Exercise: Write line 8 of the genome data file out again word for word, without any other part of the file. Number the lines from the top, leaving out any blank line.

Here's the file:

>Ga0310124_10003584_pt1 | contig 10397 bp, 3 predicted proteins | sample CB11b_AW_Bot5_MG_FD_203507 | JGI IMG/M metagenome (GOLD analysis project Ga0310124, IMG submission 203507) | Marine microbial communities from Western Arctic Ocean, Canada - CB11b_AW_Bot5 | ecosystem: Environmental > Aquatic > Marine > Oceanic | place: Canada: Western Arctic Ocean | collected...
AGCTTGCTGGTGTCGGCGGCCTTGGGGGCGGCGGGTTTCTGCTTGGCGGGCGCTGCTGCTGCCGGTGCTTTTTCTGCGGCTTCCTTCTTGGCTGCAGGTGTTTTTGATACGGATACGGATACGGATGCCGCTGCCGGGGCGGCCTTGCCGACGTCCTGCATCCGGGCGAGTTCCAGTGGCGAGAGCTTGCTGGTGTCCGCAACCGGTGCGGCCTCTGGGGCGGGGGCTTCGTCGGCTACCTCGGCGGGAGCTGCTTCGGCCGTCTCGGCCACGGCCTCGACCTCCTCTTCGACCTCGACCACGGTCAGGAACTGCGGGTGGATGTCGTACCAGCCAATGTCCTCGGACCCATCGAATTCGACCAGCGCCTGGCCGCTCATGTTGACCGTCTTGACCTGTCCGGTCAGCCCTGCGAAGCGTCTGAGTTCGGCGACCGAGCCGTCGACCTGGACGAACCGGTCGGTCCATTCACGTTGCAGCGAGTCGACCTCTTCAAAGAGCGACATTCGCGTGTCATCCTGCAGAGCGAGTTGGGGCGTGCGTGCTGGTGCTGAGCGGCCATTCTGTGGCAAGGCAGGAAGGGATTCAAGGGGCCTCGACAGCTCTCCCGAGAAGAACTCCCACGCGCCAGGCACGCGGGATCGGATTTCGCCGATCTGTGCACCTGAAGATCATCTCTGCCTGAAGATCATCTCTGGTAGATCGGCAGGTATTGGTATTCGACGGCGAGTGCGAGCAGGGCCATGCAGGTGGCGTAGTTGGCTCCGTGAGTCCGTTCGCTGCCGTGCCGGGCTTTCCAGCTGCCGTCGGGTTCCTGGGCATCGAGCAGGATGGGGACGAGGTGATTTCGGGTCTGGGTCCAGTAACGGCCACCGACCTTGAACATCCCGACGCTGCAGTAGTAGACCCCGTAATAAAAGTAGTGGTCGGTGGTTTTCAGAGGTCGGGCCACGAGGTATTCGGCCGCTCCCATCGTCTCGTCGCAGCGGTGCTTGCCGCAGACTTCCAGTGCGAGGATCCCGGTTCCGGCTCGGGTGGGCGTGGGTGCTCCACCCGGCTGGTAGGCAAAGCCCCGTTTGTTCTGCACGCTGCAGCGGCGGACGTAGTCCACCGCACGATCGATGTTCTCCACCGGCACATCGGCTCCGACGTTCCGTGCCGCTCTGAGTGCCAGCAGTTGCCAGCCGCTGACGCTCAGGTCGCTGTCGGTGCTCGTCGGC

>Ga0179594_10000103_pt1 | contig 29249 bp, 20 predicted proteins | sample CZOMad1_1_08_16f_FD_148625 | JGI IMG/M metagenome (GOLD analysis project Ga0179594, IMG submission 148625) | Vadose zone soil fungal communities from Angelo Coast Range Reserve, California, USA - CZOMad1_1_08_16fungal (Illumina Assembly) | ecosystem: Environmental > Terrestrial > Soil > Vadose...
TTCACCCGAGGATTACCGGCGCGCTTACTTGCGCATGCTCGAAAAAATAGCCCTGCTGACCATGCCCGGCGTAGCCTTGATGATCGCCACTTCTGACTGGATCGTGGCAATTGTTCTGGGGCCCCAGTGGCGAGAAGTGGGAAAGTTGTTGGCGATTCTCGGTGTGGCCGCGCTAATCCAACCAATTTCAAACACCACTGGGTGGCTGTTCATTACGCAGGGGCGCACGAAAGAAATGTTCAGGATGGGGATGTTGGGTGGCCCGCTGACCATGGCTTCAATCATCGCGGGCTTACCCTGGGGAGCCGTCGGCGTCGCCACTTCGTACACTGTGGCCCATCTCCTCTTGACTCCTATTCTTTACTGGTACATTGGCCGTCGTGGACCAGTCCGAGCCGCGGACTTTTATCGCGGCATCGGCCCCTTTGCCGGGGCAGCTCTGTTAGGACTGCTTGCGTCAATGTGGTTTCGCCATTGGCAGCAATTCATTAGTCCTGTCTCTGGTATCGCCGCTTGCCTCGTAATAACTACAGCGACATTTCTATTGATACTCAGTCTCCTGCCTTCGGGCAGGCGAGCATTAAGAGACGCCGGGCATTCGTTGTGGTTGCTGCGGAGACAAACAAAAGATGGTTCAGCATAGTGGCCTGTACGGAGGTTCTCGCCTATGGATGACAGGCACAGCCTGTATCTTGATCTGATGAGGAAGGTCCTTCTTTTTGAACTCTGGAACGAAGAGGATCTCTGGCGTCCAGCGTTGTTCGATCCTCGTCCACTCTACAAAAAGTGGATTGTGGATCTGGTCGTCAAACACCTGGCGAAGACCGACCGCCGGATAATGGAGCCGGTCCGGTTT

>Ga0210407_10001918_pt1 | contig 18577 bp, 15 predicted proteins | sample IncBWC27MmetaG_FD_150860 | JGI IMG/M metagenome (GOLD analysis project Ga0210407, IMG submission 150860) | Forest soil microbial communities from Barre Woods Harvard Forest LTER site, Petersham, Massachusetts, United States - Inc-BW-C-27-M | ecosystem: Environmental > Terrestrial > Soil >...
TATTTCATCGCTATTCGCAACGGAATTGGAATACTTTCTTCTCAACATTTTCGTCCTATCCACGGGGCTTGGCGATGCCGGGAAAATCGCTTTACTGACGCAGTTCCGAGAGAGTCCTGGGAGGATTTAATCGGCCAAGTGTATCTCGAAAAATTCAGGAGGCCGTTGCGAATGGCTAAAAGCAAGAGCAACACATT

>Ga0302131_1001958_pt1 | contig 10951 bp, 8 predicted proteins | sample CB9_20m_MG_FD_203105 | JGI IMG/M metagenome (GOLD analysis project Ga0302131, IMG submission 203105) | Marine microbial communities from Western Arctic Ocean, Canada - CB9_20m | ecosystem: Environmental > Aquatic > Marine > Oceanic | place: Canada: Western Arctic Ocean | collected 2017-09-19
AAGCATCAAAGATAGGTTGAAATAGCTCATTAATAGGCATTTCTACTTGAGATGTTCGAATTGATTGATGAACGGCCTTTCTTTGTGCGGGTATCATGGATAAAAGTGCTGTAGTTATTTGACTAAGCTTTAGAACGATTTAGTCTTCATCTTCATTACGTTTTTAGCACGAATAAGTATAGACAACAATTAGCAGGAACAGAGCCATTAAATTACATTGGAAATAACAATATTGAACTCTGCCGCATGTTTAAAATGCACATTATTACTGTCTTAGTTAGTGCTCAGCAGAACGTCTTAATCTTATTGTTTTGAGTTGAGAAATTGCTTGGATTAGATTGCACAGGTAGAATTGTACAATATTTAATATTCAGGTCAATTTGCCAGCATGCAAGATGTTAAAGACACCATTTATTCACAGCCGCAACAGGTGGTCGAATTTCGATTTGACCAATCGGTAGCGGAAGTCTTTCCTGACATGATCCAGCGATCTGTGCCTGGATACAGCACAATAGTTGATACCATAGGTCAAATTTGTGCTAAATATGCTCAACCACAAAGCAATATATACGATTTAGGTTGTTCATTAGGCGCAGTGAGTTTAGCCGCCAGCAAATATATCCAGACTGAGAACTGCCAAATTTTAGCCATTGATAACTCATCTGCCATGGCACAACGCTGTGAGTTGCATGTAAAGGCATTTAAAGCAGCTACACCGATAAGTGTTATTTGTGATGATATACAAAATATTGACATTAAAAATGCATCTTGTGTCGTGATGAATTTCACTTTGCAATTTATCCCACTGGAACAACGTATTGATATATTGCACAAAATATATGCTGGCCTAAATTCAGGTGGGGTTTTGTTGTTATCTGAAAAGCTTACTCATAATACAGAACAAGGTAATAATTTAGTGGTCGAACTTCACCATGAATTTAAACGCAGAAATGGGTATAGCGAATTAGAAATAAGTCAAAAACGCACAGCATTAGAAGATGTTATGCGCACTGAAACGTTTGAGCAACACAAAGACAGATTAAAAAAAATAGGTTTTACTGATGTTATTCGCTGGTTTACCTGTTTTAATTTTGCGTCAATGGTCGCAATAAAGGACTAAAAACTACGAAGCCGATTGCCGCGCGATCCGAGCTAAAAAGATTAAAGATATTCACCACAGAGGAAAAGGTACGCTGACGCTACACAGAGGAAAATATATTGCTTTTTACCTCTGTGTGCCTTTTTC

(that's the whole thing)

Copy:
AAGCATCAAAGATAGGTTGAAATAGCTCATTAATAGGCATTTCTACTTGAGATGTTCGAATTGATTGATGAACGGCCTTTCTTTGTGCGGGTATCATGGATAAAAGTGCTGTAGTTATTTGACTAAGCTTTAGAACGATTTAGTCTTCATCTTCATTACGTTTTTAGCACGAATAAGTATAGACAACAATTAGCAGGAACAGAGCCATTAAATTACATTGGAAATAACAATATTGAACTCTGCCGCATGTTTAAAATGCACATTATTACTGTCTTAGTTAGTGCTCAGCAGAACGTCTTAATCTTATTGTTTTGAGTTGAGAAATTGCTTGGATTAGATTGCACAGGTAGAATTGTACAATATTTAATATTCAGGTCAATTTGCCAGCATGCAAGATGTTAAAGACACCATTTATTCACAGCCGCAACAGGTGGTCGAATTTCGATTTGACCAATCGGTAGCGGAAGTCTTTCCTGACATGATCCAGCGATCTGTGCCTGGATACAGCACAATAGTTGATACCATAGGTCAAATTTGTGCTAAATATGCTCAACCACAAAGCAATATATACGATTTAGGTTGTTCATTAGGCGCAGTGAGTTTAGCCGCCAGCAAATATATCCAGACTGAGAACTGCCAAATTTTAGCCATTGATAACTCATCTGCCATGGCACAACGCTGTGAGTTGCATGTAAAGGCATTTAAAGCAGCTACACCGATAAGTGTTATTTGTGATGATATACAAAATATTGACATTAAAAATGCATCTTGTGTCGTGATGAATTTCACTTTGCAATTTATCCCACTGGAACAACGTATTGATATATTGCACAAAATATATGCTGGCCTAAATTCAGGTGGGGTTTTGTTGTTATCTGAAAAGCTTACTCATAATACAGAACAAGGTAATAATTTAGTGGTCGAACTTCACCATGAATTTAAACGCAGAAATGGGTATAGCGAATTAGAAATAAGTCAAAAACGCACAGCATTAGAAGATGTTATGCGCACTGAAACGTTTGAGCAACACAAAGACAGATTAAAAAAAATAGGTTTTACTGATGTTATTCGCTGGTTTACCTGTTTTAATTTTGCGTCAATGGTCGCAATAAAGGACTAAAAACTACGAAGCCGATTGCCGCGCGATCCGAGCTAAAAAGATTAAAGATATTCACCACAGAGGAAAAGGTACGCTGACGCTACACAGAGGAAAATATATTGCTTTTTACCTCTGTGTGCCTTTTTC